RamsgateHistory.com

The Royal Palace Theatre - formerly Sanger’s Amphitheatre




”Lord” George Sanger built his Amphitheatre on the corner of High Street and George Street in 1883. Initially it was a circus building but was also used for opera and drama from its early days. The building was converted to a theatre in 1908 by Frank Matcham, a well known and prolific builder of theatres, and was renamed the Royal Palace Theatre. Films were also shown and in 1929 the theatre was equipped to facilitate talking movies. Films, variety and theatre continued until early 1961 when the last pint was pulled in Sangers Bar and the theatre was demolished along with the adjoining Sanger's Hotel.


Click to see a Palace Theatre Program for Sunday October 18th 1948



This view is of Sanger's Hotel on the corner of George Street, but the striking façade continued down High Street and was complemented with eight female figures standing on pedestals holding ornamented gas lamps. Their number was later reduced (apparently due to prudish reaction) when six were removed to Sanger’s Hall by the Sea in Margate. As compensation to Lord George Sanger a subscription was raised as a result of which a portrait was painted of the man which hung in the Theatre for many years. The two remaining statues which were outside the main entrance were removed in 1939.



The façade continued as far as the present day Post Office building which now also accommodates shops at the front with the Post Office being relegated to the rear. Part of the façade still exists above the parade of shops next to the Post Office building.



This view shows the last of the eight statues and marks the extent of the Sanger's building in relation to the current Post Office building.


Lez, an ancient Ramsgateonian wrote:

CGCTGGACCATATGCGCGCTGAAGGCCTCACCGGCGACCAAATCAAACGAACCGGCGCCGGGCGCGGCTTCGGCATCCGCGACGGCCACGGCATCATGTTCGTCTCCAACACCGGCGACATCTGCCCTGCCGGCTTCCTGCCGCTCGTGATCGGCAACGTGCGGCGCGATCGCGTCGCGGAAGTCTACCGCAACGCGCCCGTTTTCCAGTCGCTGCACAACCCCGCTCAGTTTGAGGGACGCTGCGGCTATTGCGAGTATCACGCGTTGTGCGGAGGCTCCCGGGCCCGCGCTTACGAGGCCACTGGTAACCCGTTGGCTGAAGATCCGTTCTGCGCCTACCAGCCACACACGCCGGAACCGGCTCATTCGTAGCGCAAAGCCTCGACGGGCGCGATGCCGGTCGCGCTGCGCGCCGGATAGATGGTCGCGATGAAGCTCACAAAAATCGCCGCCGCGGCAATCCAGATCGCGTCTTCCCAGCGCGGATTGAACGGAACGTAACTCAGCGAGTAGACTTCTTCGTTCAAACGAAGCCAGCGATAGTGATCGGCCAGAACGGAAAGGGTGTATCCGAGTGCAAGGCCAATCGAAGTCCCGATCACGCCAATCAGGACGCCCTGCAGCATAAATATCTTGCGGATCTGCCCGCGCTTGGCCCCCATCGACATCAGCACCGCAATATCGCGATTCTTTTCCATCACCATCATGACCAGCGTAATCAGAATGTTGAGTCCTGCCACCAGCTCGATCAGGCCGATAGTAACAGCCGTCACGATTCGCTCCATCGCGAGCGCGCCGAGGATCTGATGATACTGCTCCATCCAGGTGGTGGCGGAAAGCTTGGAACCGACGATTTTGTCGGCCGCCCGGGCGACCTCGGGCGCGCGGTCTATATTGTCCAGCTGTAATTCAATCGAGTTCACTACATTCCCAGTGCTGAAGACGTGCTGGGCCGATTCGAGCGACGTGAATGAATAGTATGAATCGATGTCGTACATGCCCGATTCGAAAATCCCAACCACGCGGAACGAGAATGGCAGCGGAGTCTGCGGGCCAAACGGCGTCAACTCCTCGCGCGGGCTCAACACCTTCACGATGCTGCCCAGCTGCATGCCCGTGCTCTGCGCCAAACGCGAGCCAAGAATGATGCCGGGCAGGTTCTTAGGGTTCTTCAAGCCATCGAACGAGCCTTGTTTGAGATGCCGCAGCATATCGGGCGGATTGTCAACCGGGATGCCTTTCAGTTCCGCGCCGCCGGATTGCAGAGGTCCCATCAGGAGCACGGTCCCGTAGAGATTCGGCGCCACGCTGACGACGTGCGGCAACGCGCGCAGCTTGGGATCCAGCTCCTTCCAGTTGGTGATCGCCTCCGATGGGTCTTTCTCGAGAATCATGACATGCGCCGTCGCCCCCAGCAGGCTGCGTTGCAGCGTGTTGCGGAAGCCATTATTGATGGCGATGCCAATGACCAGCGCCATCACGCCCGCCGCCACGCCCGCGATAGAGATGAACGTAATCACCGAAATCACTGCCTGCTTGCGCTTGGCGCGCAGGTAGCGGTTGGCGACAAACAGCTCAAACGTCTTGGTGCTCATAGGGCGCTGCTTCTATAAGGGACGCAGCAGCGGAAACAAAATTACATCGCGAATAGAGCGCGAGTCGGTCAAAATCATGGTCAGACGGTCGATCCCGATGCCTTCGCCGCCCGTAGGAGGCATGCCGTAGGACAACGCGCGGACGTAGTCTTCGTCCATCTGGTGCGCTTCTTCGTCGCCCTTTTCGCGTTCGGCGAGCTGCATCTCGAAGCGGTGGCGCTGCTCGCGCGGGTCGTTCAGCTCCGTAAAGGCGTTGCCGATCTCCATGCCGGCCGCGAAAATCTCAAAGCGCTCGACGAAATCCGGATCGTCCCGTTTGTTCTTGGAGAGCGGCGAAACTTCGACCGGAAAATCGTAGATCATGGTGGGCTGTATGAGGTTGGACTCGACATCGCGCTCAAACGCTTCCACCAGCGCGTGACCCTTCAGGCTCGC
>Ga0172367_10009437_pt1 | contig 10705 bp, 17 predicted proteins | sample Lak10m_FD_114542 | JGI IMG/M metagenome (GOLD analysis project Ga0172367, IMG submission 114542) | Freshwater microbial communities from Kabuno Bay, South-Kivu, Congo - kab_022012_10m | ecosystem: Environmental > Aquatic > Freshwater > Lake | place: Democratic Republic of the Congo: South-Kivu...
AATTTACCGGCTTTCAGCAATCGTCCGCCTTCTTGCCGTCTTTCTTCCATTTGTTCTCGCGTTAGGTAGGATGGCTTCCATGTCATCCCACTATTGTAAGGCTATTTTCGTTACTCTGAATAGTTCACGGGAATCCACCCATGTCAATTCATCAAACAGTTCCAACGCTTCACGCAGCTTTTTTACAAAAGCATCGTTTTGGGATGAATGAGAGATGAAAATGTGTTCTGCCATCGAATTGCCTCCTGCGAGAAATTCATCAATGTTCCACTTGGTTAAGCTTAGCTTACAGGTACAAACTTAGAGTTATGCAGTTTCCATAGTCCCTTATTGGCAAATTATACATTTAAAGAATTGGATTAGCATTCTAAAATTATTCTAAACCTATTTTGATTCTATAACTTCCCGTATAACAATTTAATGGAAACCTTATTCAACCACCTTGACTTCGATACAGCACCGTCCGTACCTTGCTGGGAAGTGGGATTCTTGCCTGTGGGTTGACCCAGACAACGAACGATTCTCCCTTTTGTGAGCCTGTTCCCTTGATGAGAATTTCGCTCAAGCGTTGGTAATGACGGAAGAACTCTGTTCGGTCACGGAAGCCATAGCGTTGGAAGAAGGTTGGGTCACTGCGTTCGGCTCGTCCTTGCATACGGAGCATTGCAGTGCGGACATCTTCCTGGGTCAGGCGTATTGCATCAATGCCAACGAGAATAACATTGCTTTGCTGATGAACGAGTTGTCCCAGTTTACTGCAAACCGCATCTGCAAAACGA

Before the second world war, my youngest sister, myself and our parents, attended a number of pantomimes at his theatre as a Christmas treat. We went to saturday night performances in early February and I had bought the neccessary tickets for the Dress Circle,-two at one shilling and sixpence and two at half price, nine pence,- on my way home from St Georges School. One year, because of this outing, we had two Christmas dinners. We had to pass by Jane's fish and poultry shop while walking into town and dad and mum stopped to talk to Mr and Mrs Janes as we passed by. They always had a wonderful display of Turkeys, Geese, Ducks and tame rabbits hanging outside the shop before Christmas and our parents always bought a large turkey each year. We were a family of seven and in addition there was always an aunt and an uncle plus two family friends from London with at least two of my sister's boy friends at the table, how mum coped with the cooking, we will never know. However, to get back to my story, Mr Janes had one Turkey left over from his show and he offered it to dad saying that as we had had the best, we might like to by the worst, It didn't have a lot of meat on the brest apparently and they finaly settled on a price of five shillings. We went off and enjoyed the pantomime, ( dad always reckoned that they wern't as good as when he was younger) and collected the bird on our way home. We had our second family Christmas dinner the next day and the bird had far more meat on it than had been expected, once it was carved. After that I went many times to see film shows and rember that from our seats in the upper circle,-The Gods-, we could leave by a series of stone steps down to pavement level and exit through a plain door/doors into George street where there wa often a barrow selling hot chestnuts. There were other Saturday night shows held there, Hughie Green was one of them, I never went but one of my friends did with his father.


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